Recommendation: Go get it

Mills Davis’ dense, sweeping, high-level look at the promise of “semantic solutions” will open your eyes, give you pause for thought, and make your brain hurt. Each sentence requires — and deserves — careful parsing. And it will at times make you go “Huh?”

Manifestos are like that, I guess. But better your brain should hurt every once in a while than simply be filled up with comfortable fluff.

February 5, 2009

Reducing dependence on tacit knowledge

Filed under: knowledge management,semantic technology — Phil Murray @ 7:33 pm

Much is made of the importance of tacit knowledge — which might be loosely understood as “things you do on autopilot” or highly internalized experience that can be applied in work situations. Examples of the value of tacit knowledge might include the stock trader with 10 clients on the line or a nurse practitioner making rapid decisions about the status and treatment of a distressed infant.

You’ll see references to the importance of tacit knowledge everywhere you turn. (In my experience, nearly everyone without a background in “knowledge management” who becomes interested in KM latches on to this idea uncritically.) One rationale for this mindset is the generalization that you can’t really capture knowledge in an explicit or formal way. That is usually combined with the assertion that these skills are the most important skills in an organization — not all that trivial explicit knowledge (articulated knowledge) stuff (which anyone get his or her hands on).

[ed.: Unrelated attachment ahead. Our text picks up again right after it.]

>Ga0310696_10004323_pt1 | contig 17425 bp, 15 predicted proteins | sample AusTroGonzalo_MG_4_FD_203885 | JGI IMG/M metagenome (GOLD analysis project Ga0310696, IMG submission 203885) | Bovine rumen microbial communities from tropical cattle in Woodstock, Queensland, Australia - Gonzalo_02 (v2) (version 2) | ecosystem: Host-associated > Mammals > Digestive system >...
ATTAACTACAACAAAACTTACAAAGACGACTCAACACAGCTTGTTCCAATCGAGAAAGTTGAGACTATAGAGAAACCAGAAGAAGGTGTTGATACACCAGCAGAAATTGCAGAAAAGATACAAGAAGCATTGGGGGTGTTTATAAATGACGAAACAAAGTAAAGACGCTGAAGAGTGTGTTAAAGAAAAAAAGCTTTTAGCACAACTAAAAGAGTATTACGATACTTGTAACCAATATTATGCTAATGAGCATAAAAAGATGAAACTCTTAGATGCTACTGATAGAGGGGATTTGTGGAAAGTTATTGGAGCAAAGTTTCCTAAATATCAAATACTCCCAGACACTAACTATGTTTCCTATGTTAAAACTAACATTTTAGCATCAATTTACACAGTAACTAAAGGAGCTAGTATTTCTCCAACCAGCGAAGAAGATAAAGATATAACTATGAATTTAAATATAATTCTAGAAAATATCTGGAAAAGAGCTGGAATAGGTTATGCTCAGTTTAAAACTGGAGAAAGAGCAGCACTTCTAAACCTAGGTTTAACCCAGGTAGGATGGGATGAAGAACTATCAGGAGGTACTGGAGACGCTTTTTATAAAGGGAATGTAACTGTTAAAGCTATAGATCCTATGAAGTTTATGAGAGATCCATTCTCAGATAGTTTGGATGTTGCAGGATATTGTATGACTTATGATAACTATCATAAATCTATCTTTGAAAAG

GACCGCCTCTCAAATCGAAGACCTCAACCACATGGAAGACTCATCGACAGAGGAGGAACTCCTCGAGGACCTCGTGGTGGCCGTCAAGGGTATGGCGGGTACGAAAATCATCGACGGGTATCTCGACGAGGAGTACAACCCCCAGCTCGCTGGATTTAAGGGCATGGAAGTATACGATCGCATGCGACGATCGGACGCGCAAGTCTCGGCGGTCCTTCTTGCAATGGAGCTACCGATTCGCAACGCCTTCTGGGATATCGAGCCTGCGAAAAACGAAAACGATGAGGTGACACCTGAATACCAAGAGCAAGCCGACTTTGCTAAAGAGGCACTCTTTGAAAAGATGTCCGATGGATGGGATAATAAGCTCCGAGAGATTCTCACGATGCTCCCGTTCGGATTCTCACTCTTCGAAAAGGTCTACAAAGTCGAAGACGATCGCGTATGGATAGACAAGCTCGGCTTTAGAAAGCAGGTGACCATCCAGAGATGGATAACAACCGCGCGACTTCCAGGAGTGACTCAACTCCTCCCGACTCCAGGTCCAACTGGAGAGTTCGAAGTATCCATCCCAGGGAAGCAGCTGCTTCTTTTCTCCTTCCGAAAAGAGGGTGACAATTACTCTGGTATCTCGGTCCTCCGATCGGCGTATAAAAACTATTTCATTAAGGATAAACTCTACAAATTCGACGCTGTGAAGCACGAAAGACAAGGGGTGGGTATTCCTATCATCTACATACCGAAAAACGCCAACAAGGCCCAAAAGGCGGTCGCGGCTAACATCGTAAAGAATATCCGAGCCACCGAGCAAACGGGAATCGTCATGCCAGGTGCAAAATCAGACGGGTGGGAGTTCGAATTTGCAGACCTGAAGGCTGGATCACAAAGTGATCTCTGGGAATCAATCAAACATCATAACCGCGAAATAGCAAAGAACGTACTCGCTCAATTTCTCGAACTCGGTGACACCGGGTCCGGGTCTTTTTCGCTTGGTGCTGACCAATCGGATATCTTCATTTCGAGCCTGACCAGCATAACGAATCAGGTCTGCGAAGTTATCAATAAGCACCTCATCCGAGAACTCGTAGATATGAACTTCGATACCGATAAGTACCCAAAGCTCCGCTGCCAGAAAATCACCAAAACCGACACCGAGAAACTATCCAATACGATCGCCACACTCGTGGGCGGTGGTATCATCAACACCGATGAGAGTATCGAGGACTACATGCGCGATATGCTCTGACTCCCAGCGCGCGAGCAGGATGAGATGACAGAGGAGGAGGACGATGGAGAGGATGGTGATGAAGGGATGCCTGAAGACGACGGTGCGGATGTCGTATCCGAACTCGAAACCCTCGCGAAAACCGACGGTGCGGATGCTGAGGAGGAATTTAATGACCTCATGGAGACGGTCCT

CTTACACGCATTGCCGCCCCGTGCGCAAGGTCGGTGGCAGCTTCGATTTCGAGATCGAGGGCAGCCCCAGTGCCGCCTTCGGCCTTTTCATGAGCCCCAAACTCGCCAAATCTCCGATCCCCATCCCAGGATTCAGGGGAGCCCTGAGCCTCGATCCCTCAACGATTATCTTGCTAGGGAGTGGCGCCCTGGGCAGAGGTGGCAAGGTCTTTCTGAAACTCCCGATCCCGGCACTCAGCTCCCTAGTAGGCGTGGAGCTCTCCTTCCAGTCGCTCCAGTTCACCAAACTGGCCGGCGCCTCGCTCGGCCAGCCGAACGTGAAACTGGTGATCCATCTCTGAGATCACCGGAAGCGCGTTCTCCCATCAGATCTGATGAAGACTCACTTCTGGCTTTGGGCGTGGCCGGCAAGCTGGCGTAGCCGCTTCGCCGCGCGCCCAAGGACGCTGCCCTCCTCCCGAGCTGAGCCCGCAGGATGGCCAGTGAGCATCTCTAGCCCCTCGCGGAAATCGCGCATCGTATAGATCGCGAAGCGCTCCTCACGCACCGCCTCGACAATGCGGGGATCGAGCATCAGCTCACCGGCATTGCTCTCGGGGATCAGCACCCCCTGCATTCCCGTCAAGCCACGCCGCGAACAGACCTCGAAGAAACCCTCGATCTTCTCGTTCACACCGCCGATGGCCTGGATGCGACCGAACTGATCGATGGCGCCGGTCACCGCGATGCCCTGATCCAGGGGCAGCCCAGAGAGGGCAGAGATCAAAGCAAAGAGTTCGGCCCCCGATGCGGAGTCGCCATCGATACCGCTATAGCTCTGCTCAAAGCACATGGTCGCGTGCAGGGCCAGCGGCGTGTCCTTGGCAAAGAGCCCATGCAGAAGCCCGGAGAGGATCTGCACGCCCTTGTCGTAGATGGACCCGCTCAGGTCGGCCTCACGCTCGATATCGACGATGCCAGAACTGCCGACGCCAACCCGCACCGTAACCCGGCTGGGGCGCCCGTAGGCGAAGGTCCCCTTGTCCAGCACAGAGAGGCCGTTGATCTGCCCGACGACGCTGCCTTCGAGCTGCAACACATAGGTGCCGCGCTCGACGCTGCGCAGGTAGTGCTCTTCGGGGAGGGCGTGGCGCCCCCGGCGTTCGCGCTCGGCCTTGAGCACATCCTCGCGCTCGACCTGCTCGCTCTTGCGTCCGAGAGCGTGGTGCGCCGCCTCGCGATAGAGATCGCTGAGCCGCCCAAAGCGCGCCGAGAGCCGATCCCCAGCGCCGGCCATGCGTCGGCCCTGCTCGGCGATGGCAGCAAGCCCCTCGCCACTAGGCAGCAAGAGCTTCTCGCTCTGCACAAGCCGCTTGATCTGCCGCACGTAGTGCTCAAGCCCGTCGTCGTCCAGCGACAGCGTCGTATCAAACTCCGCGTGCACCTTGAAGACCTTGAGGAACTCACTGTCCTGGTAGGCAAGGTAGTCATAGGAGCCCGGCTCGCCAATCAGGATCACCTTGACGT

(BTW, everyone seems to claim that everyone else is misinterpreting Michael Polanyi’s tacit vs. explicit distinction. [See, for example, the Wikipedia entry on Tacit knowledge] I simply don’t care. Argue among yourselves and don’t send me any nasty pedantic emails on the topic. I use the distinction in the way described above. And please don’t send me your favorite definition of knowledge.)

Sure, we depend on tacit knowledge in many cases where we are applying knowledge to work. But overemphasis on tacit knowledge as a business strategy or vital business practice is fundamentally wrongheaded and counterproductive.

  • What is tacit for one person may be very explicit for another. Part of the problem today is that, as individuals, we are forced to deal with a much wider range of situations and conditions than in the past. There are so many more things that touch our jobs and so much more information about those things is readily available to us. But someone, somewhere has in fact explicitly represented much of what we as individuals deem “tacit.”